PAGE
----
Home MTA EconomicsDoomsday Budget Beyond this Doomsday, more bad news

Beyond this Doomsday, more bad news

by Benjamin Kabak

With word early this morning that Senate talks have all but broken down, transit advocates in New York are feeling the sting of rebuke. They’re also well aware that New York is sitting on the precipice of an transit abyss, the likes of which the city is ill-equipped to face.

The real problem is that, while this 2009 Doomsday plan looks bad, the MTA will have to enact something like this every year until their debt payments are gone. Many New Yorkers believe that if the Senate fails to act this year and fares go up while service gets scaled back, it will be a one-year cut. Next year, the MTA will operate with reduced schedules, but we’ll adjust. Life will go on, right?

Wrong.

Over the next three years, as the MTA budget documents available here show, dept service payments are going to balloon to a projected $2.2 billion by 2012. As other costs increase, the MTA will have to continue to cut service and raise fares to cover this gap. This is the real reason why transit advocates have been urging permanent action.

Eliot Brown, writing for Politicker NY yesterday, explored the MTA’s downward spiral. He does not paint a positive picture:

Should no new money come from the Legislature in Albany, entire lines would be cut, stations would grow dirtier and fewer booth operators would be around to help. The train cars and tracks would deteriorate rather quickly, giving rise to even more “signal problems” that so often hold up trains, boosting the number of “slow zones”—which are pretty much what they sound like—and increasing the number of derailments.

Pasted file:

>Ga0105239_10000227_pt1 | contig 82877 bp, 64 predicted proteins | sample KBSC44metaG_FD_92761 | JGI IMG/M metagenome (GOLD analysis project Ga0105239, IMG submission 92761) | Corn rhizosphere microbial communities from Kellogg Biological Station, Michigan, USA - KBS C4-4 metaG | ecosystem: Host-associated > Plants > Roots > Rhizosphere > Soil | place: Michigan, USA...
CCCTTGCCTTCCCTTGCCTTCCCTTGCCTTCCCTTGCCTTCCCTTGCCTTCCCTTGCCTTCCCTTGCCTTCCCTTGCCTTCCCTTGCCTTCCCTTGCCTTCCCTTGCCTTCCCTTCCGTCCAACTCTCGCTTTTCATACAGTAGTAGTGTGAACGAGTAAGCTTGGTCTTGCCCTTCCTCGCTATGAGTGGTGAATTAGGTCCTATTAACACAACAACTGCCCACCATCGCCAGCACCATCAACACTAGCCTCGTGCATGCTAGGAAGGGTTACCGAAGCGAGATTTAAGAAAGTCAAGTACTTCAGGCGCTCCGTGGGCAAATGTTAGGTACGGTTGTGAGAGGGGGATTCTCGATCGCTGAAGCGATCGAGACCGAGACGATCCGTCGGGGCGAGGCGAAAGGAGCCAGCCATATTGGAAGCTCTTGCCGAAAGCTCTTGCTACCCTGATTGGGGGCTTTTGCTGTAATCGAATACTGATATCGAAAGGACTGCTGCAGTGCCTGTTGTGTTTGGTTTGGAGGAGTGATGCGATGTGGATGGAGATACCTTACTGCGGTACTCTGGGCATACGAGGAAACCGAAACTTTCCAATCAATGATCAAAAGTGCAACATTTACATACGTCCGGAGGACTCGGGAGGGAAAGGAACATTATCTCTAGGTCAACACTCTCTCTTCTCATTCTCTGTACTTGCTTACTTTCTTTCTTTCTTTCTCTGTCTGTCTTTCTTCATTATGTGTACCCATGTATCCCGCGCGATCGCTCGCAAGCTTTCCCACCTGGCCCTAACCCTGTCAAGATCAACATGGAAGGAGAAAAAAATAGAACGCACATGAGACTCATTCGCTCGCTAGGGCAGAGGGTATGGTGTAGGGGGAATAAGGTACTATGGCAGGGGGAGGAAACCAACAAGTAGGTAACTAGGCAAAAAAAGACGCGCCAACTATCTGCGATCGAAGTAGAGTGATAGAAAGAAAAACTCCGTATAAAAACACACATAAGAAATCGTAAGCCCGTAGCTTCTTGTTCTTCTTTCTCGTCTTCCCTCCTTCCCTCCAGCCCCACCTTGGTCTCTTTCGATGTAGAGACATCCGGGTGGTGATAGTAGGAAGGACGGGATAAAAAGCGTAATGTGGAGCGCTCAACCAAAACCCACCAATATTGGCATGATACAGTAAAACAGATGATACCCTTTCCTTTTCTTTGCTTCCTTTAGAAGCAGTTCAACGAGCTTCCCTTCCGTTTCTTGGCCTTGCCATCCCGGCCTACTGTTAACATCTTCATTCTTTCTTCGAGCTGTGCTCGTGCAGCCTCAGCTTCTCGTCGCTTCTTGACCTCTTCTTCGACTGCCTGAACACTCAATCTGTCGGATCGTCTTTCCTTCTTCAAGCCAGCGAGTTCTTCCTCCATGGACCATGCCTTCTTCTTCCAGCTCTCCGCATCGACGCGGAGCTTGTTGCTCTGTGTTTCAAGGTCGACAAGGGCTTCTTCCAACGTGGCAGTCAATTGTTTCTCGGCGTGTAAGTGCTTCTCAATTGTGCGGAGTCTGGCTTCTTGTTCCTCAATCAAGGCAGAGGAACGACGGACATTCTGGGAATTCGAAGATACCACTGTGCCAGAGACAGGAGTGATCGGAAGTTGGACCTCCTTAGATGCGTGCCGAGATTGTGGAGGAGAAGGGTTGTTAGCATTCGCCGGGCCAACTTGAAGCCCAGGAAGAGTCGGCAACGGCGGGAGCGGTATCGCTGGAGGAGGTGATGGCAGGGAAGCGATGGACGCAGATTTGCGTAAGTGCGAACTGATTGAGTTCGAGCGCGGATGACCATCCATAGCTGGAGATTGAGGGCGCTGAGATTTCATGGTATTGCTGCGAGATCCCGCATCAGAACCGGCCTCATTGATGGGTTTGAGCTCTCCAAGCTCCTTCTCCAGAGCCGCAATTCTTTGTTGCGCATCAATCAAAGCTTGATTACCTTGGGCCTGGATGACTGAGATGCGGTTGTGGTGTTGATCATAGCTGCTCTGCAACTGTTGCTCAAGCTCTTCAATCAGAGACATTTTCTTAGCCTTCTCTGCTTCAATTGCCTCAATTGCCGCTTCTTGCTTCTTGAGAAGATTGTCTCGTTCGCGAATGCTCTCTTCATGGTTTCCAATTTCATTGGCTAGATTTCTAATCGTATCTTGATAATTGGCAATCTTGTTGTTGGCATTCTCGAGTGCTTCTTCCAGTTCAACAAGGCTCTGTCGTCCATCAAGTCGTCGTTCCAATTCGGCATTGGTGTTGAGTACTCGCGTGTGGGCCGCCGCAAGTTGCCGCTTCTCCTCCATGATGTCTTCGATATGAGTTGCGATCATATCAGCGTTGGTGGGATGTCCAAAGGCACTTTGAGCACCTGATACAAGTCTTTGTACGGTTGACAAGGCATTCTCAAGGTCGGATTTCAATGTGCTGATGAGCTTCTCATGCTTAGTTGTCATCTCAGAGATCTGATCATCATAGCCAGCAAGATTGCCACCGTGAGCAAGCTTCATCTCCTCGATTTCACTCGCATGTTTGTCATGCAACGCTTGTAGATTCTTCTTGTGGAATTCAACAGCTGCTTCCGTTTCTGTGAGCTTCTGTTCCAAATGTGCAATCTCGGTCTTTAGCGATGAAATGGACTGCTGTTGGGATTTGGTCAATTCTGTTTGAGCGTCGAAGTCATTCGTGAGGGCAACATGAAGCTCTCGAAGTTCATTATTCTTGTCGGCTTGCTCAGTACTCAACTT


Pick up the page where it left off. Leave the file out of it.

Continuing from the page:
It wouldn’t exactly be New York in the 1970s, but a decaying transit system, if it gets bad enough, actually begins to undermine New York’s status as a vibrant urban center, interrupting the flow of a system that gives over 2.6 billion rides a year, doing damage to a central feature of the city’s business position and general quality of life.

Workers won’t be able to get to work on time. Business areas — transportation hubs — will be underserved. Up and coming neighborhoods will stagnant, and capital projects will remain half-finished and going nowhere fast.

The city, meanwhile, will suffer. Employers will find disgruntled workers who can’t work the hours they need to be putting in and will begin to turn elsewhere for employee bases. As Hope Cohen from the Manhattan Institute said to Brown, “It’s a vicious spiral—if there’s less and less service, and less and less people want to use it. That’s when it becomes more derelict and crime-ridden and all those things.”